New method to treat hard-to-heal wounds by reprogramming cells
Salk Institute researchers have developed a technique to directly convert cells in an open wound into new skin cells. This method involves reprogramming cells to a state similar to stem cells and may be useful in healing wounds and skin damage and counteracting the effects of aging. May also help to better understand skin cancers.
Researchers have identified four key components thatore are essential comorkom skory to start regenerating the complex layers that make up the body’s outer protective barrier. A publication on the subject appeared in the pages of the „Nature”.
– Our observations provide preliminary evidenceod on the ability to regenerate in vivo (from Latin. on living) of the entire trojdimensional tissue, such as skora, rather than just the individualolnych typeoin comorek. This knowledge can be useful not only to improve the regeneration of skory, but can roalso serve as a guide for in vivo regeneration strategies in other human pathological situations, as well as during aging, in which theorym tissue repair is impaired – admitted Juan Carlos Izpisua Belmonte, head of theowny author of the publication.
People with severe burns, bedsores or chronic diseases such as diabetes are prone to severe and poorly healing wounds, ktore able to pass through multiple layers of the skory. Oprocz that they are very painful, these wounds can lead to serious, sometimes fatal infections or limb amputations.
Such wounds are usually treated by transplanting existing skinory. However, when the wound is particularlyolionally large, surgeons may have trouble transplanting enough skory. In this case, it is possible to isolate the comostem cellsory patient, grow them in the lab and transfer them back to the patient’s body. However, such a procedure is time-consuming and can put the patient’s life at risk. Additionally, it is not always effective.
Researchers at the Salk Institute in San Diego have focused on developing a technique based on a comostem cells, specifically on reprogramming comorek of one kind into another so that they regenerate faster. The method they developed involves directly transforming the comorec of naturally occurring open wounds in new comorki skory by reprogramming these comorek to a condition similar to the comostem cells. In this state, the comorks return to an earlier, more flexible state, with ktorego can develop into rodifferent types of cellsorek.
A critical step in wound healing is migration from a nearby, intact skory or transplantation of comosimilar toostem cells known as keratinocytes. Keratinocytes are located in the basal layer of the epidermisorka and are therefore also called basal keratinocytes. They are also precursors to many roThe different types ofoin comorecordsory. But in large and severe wounds there are no. Moreover, as these wounds heal, the comorks that proliferate in their area – known as comedonesomesenchymal cells – are involved in the mainoncluded in wound closure and conditionoin inflammation, but cannot rebuild healthy skory.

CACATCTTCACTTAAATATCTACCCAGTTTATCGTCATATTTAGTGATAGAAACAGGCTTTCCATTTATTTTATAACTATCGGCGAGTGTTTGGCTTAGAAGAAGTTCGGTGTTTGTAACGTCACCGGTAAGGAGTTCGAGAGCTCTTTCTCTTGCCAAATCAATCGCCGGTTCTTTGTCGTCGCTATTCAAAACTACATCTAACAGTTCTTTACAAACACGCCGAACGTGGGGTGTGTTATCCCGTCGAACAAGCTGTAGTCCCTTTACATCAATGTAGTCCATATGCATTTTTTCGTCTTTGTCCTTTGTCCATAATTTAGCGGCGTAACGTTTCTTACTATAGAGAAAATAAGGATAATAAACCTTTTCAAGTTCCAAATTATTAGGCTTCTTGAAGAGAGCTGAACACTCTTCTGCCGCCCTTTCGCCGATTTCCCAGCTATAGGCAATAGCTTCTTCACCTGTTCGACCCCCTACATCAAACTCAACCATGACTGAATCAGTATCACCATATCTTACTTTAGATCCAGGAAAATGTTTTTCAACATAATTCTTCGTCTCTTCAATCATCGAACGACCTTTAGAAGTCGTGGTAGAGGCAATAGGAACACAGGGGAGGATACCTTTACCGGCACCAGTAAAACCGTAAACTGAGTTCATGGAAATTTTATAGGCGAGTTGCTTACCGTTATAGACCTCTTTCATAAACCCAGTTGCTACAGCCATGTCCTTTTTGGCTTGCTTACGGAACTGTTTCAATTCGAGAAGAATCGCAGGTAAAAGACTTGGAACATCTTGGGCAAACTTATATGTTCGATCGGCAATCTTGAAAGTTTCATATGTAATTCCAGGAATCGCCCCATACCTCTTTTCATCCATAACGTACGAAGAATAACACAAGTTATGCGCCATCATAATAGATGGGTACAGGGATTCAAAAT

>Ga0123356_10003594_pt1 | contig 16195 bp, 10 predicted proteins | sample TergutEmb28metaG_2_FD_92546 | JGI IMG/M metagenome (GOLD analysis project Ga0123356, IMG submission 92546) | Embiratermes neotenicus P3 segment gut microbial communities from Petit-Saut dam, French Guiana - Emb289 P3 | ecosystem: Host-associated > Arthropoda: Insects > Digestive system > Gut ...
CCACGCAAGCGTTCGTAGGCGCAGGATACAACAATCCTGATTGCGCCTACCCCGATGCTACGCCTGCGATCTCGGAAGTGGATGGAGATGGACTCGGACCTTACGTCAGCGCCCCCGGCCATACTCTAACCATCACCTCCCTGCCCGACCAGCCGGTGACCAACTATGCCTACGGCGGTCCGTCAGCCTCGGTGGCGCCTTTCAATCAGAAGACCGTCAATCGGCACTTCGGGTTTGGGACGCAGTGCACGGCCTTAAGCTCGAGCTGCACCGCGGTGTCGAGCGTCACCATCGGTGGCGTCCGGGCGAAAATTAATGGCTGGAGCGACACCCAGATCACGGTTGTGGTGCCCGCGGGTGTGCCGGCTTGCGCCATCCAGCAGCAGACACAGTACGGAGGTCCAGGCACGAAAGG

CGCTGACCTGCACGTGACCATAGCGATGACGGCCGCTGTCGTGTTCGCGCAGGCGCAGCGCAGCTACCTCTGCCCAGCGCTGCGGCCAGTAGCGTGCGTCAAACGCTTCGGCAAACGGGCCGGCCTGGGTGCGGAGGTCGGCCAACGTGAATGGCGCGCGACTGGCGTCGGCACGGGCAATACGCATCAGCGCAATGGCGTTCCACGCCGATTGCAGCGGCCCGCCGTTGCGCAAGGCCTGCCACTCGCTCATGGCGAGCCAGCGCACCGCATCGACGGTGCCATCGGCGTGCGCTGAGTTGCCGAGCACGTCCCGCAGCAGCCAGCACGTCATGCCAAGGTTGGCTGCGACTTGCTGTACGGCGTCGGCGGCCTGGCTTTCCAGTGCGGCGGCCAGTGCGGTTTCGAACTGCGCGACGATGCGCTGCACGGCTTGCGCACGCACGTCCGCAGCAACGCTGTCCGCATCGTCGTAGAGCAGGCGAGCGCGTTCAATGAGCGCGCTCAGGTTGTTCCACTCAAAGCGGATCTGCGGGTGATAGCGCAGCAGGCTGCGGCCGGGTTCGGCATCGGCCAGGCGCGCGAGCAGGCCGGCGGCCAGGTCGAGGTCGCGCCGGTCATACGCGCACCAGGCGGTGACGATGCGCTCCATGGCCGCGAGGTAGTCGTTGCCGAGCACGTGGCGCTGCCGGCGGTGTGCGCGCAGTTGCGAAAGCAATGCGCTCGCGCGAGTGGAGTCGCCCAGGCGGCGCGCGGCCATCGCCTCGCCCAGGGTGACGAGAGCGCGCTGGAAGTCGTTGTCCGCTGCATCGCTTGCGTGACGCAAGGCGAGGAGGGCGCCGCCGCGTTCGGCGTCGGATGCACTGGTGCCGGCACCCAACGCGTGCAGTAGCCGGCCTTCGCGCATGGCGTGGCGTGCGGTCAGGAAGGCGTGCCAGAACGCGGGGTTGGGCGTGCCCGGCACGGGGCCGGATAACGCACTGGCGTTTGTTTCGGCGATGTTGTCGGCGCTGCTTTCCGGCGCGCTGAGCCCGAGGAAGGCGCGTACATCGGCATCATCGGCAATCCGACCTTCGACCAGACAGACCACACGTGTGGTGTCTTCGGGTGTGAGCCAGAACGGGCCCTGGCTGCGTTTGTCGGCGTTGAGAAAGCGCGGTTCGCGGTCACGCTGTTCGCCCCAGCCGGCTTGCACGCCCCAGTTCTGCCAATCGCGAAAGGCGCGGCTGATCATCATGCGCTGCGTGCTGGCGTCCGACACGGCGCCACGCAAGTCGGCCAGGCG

Researchers have developed an alternative method of covering the epidermisorka. They were able to reprogram the cells present in the woundork mesenchymal cells in primary keratinocytes, without removing them from the body. To do this, scientists pore overownal levels of roof proteins inside these twooch typeoin the comorek to find out what triggers themo¿nia and what needs to be changed to reprogram one type of cellork to another.
– We have identified 55 proteins thatore we call "reprogramming factors". They are potentially involved in determining and maintaining the identity of the comorkowa basic keratinocytesow. We conducted further experiments on each potential „reprogramming factor” and narrowed the list to four thatore can transform the comork mesenchymal cells into basal keratinocytes in vitro. These keratinocytes then formed all the comork present in healthy, new skorze – said Juan Carlos Izpisua Belmonte of the Salk Institute.
The above experiments were conducted in petri dishes, but were also repeatedorized on mice. Just 18 days after applying a topical solution containing these four factors directly to the ulcer, we found that the treatment was going well. These four factors have reprogrammed the comowound mesenchymal cells into keratinocytes, whichore then transformed into many types ofoin the comorek, and these in turn created a healthy skohand, closing the wound and removing the bol.
– When we studied the mice three months and six months poź later, we saw that the newly generated comorki act as a healthy skora – pointed out the researcher and added that they did not even find a visible scar.
The findings could lead to a new generation of treatments for hard-to-heal wounds, which theore can prevent complications common among theod osob elders and patientow with diabetes. The authors point out that further research is needed to make sure the technique will be safe for humans, but as a preliminary test of the concept, the results are very promising.
SourceoSource: The Conversation, Salk Institute, photo. Salk Institute/ uan Carlos Izpisua Belmonte. In the photo, epithelial tissues (skorne) generated by transforming one type of comorek (in red: mesenchymal) into another (green: basal keratinocytes) within a large ulcer in a laboratory mouse model.